KOOTENAI COUNTY, Idaho — Over the past eight days, five people in Kootenai County died of suspected fentanyl overdoses. Authorities are warning the public about a "sharp increase" in fatal overdoses connected to the synthetic narcotic fentanyl in Kootenai County.
Five overdose deaths involving counterfeit prescription pills and other illicit narcotics suspected to be laced with fentanyl have been reported in Kootenai County over the last eight days, according to a press release sent on Friday by the Idaho State Police (ISP). The deaths involve four men and one woman ranging in age from 15 to 60 years old, and they appear to be accidental and unrelated, police said.
The HIDTA task force works to intercept drugs as they come across the community on highways. The local Kootenai County Sheriff's Office (KCSO) unit says overdose deaths rose by 37% in 2020. There were 24 deaths reported in 2019 compared to 33 in 2020.
"It's a disturbing trend, not just locally, but nationwide," KCSO Sgt. Jon Brandel said. "We talk about pandemic every day, and that's truly what we're dealing with here. There are two pandemics; the virus and opioids."
Brandel is on the HIDTA team and says one of the lead players in the opioid epidemic is man-made drug fentanyl.
"It is 50 times stronger than many of the opioids that are out there, and it is incredibly dangerous because something as small as two grains of salt, two milligrams of this stuff can be a fatal dose," he added.
Fentanyl is 50 to 100 times more potent than morphine, and up to 50 times more potent than heroin. Doses as small as two milligrams, the size of two grains of salt, are fatal for most people.
"We've had cases where fentanyl has been found in cocaine, methamphetamine, marijuana, heroin, a myriad of pills, Xanax, oxycodone," he listed. "The list is long of these drugs that are being counterfeited that contain fentanyl in them and it's difficult, you can't tell."
Five fentanyl-related overdoses in Kootenai County in a week, authorities say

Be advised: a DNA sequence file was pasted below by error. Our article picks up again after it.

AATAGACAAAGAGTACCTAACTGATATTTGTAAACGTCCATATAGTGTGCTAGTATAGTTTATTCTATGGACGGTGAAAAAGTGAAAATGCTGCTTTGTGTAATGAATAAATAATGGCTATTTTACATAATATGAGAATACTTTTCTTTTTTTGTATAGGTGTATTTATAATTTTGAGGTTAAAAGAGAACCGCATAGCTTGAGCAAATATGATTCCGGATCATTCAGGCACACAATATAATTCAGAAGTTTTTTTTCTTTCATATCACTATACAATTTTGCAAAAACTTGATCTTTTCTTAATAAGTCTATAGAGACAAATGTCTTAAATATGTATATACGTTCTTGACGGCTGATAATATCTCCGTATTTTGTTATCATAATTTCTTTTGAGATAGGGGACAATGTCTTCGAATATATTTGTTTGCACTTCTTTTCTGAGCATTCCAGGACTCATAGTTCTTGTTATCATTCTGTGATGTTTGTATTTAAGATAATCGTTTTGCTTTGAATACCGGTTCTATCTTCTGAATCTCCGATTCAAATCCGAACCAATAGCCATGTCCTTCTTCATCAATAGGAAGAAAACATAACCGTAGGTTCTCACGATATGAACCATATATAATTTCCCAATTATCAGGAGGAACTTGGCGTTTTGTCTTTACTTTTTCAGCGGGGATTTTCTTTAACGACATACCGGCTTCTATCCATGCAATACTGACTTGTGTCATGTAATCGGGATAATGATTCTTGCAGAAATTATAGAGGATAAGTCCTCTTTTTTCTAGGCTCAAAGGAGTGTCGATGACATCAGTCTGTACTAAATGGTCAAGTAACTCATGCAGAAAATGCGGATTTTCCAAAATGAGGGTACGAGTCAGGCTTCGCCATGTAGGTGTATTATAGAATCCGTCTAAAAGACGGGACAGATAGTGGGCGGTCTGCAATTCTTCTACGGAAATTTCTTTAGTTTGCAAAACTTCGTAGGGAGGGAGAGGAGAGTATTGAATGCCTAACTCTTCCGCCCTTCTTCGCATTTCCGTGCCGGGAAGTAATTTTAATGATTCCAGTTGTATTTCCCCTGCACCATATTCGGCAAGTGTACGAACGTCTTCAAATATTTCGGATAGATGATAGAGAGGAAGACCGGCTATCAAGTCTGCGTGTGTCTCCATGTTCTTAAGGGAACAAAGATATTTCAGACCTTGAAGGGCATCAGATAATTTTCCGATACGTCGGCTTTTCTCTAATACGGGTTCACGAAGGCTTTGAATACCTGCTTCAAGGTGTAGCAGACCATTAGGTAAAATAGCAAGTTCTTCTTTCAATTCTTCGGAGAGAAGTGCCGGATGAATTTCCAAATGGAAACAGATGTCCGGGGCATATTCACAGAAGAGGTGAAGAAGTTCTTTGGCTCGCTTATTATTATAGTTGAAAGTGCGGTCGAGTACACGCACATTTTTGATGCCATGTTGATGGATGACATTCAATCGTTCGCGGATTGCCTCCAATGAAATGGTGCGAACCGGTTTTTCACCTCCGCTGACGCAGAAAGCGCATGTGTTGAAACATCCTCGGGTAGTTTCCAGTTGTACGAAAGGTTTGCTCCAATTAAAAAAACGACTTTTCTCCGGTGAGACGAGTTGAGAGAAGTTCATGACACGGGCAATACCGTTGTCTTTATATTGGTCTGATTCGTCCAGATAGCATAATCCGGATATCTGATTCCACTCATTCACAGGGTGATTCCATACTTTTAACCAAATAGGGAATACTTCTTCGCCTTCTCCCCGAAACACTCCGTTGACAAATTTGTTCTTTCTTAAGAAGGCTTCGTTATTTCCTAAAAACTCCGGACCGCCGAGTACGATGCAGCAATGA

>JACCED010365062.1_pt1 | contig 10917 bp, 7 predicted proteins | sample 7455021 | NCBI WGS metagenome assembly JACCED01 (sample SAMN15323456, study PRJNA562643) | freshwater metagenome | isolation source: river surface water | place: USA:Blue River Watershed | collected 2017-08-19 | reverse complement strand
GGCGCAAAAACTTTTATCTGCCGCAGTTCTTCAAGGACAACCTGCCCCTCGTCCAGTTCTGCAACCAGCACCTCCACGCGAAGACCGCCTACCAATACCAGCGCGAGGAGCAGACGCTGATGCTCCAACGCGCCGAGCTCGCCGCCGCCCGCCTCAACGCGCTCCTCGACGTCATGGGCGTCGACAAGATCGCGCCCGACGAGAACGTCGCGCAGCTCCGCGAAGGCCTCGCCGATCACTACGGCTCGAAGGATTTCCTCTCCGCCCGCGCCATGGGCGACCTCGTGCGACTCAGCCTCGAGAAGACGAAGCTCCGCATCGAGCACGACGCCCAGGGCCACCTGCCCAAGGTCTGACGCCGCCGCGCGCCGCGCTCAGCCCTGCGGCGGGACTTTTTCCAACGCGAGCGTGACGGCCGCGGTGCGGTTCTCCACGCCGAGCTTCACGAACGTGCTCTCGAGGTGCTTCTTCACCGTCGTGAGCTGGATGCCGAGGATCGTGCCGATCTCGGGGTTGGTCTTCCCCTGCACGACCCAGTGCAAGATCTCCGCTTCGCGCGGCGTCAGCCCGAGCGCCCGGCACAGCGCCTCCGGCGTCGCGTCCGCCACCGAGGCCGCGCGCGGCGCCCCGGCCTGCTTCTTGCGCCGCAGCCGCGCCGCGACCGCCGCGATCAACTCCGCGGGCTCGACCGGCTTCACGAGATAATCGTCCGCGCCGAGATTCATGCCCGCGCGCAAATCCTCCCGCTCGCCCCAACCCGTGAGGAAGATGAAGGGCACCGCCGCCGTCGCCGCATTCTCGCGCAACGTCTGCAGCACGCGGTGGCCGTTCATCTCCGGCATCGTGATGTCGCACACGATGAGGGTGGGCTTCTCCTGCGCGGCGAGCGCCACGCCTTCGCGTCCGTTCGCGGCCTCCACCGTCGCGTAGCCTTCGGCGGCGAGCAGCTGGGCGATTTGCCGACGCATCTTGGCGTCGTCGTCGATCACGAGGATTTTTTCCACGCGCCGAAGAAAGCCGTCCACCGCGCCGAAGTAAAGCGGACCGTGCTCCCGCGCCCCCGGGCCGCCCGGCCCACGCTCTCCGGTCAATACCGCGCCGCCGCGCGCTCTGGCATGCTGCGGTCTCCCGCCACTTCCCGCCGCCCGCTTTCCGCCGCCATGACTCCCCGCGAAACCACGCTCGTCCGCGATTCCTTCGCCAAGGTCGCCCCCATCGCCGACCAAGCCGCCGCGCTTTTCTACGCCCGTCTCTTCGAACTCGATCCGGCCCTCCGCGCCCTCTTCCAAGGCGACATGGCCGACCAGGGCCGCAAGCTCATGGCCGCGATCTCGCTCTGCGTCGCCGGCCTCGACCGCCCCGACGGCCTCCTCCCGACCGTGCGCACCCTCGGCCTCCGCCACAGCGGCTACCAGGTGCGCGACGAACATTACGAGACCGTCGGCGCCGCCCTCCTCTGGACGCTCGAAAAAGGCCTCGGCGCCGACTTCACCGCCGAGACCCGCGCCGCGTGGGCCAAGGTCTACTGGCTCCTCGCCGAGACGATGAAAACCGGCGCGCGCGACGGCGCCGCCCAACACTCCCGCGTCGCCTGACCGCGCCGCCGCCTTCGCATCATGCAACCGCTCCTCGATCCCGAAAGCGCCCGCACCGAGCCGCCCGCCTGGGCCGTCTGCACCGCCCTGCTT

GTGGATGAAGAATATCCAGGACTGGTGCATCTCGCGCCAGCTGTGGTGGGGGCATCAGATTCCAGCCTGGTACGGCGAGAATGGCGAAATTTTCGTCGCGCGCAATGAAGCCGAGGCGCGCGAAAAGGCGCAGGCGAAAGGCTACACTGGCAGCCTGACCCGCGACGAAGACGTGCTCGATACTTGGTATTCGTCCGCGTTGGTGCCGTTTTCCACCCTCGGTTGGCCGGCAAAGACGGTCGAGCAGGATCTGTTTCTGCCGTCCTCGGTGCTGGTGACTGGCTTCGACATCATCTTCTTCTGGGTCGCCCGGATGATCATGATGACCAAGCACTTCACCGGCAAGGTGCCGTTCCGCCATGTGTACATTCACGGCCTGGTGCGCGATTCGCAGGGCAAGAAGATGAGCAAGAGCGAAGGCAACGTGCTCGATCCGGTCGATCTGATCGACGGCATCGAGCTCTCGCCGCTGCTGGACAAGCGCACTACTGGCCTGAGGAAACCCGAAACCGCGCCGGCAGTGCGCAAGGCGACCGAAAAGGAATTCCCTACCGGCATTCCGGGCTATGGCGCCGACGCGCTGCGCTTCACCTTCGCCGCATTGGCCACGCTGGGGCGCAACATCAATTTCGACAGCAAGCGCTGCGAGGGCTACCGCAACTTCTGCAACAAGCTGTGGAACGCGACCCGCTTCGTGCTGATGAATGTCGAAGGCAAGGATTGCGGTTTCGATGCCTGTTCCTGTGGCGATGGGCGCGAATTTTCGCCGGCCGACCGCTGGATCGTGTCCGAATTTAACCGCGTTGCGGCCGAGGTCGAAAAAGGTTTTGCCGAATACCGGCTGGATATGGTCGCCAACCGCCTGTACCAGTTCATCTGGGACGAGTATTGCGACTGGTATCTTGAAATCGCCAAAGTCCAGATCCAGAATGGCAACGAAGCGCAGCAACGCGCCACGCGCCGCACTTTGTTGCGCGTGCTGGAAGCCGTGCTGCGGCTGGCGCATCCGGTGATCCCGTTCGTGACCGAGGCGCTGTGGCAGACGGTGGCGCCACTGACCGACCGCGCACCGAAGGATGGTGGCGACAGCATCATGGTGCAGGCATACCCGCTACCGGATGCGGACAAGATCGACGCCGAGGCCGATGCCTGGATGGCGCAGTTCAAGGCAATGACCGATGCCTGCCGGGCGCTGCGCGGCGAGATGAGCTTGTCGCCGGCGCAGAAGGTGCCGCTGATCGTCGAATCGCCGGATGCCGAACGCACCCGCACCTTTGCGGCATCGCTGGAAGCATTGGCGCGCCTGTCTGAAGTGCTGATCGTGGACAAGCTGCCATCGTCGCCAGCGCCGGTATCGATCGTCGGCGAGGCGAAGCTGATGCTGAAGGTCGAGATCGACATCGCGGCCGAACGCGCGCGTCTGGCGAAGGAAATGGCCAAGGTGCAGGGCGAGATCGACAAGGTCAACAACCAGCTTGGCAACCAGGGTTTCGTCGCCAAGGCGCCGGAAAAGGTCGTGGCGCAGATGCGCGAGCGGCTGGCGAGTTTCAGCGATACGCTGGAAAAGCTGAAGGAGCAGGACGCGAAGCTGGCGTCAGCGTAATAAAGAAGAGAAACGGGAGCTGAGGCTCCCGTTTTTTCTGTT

Not only are other drugs laced with fentanyl, he said there is no quality control when the drug is made illicitly. Counterfeit prescription pills look exactly like legitimate pills and the amount of fentanyl can vary from each pill, even those in the same batch. It is possible that in the same batch of pills, one can have a tiny trace of the drug, while another has a lethal dose. He adds you should assume that any drug bought illegally has the synthetic opioid in it.
The drug does not discriminate, it makes its way into all communities, he added. The youngest death this week was a 15 year old. He said parents need to start talking to their kids about this drug, and just because it is in a pill form and is not injected or smoked, doesn't make it safe.
Nearly 90,000 people died as a result from of drug overdoses in the United States from Nov. 1, 2019 though Oct. 31, 2020, the largest number of drug-related deaths in a single year, and more than 74% of those deaths involved an opioid, according to ISP. Overdose deaths involving a synthetic opioid rose 54.7% and appear to be the primary driver of the uptick in deaths.
"If we had 90,000 people dying in traffic collisions, what would the outcry be from the community?" he asked. "They would fix cars and intersections and what's going on."
He said the community members don't like to talk about the county's drug problem.
"We kind of have this other thing underneath the radar because it's either head in the sand mentality, people don't want to know it's there, it's the underbelly of society, it's not prevalent," he said. "We got to just stand up and say 'hey, enough is enough,' and we got to take that stand and acknowledge that it's there."
Washington state health officials have also said preliminary data shows more people died of drug overdoses in 2020 in the state than any year in at least the past decade. The Seattle Times reports fatal drug overdoses in Washington state increased by more than 30% in 2020 compared to 2019.
The Washington State Department of Health (DOH) said many of the overdoses were caused by fentanyl, adding that people should assume any drug not from a pharmacy could have fentanyl in it.
Addressing the issue and raising awareness is Brandel's first step, but some in the Idaho Department of Health and Welfare (DHW) have another idea. Members of the behavioral health program division say fentanyl test trips are a useful tool in harm reduction. These strips will indicate if there is any fentanyl in the substance. Right now, test strips are illegal in the state of Idaho, but the DHW's substance abuse team has been trying to garner support from local law enforcement to help rewrite the paraphernalia law
While police investigate the source of counterfeit pills in Kootenai County, they are asking parents to talk to their children about the dangers that they pose. Anyone with information about who is supplying counterfeit prescription pills is urged to contact ISP at the Idaho Drug Tip Hotline 1-800-524-7277 or the Coeur d’Alene Police Department at 208-769-2320.